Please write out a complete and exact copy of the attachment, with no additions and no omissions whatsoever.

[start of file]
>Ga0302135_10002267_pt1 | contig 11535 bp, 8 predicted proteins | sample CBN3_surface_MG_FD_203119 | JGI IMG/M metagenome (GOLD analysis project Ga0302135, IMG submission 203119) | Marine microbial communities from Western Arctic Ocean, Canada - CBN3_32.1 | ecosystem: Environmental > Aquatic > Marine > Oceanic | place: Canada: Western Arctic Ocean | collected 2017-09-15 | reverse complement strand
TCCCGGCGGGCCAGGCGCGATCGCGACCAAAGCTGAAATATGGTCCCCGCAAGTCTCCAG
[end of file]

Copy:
>Ga0302135_10002267_pt1 | contig 11535 bp, 8 predicted proteins | sample CBN3_surface_MG_FD_203119 | JGI IMG/M metagenome (GOLD analysis project Ga0302135, IMG submission 203119) | Marine microbial communities from Western Arctic Ocean, Canada - CBN3_32.1 | ecosystem: Environmental > Aquatic > Marine > Oceanic | place: Canada: Western Arctic Ocean | collected 2017-09-15 | reverse complement strand
TCCCGGCGGGCCAGGCGCGATCGCGACCAAAGCTGAAATATGGTCCCCGCAAGTCTCCAG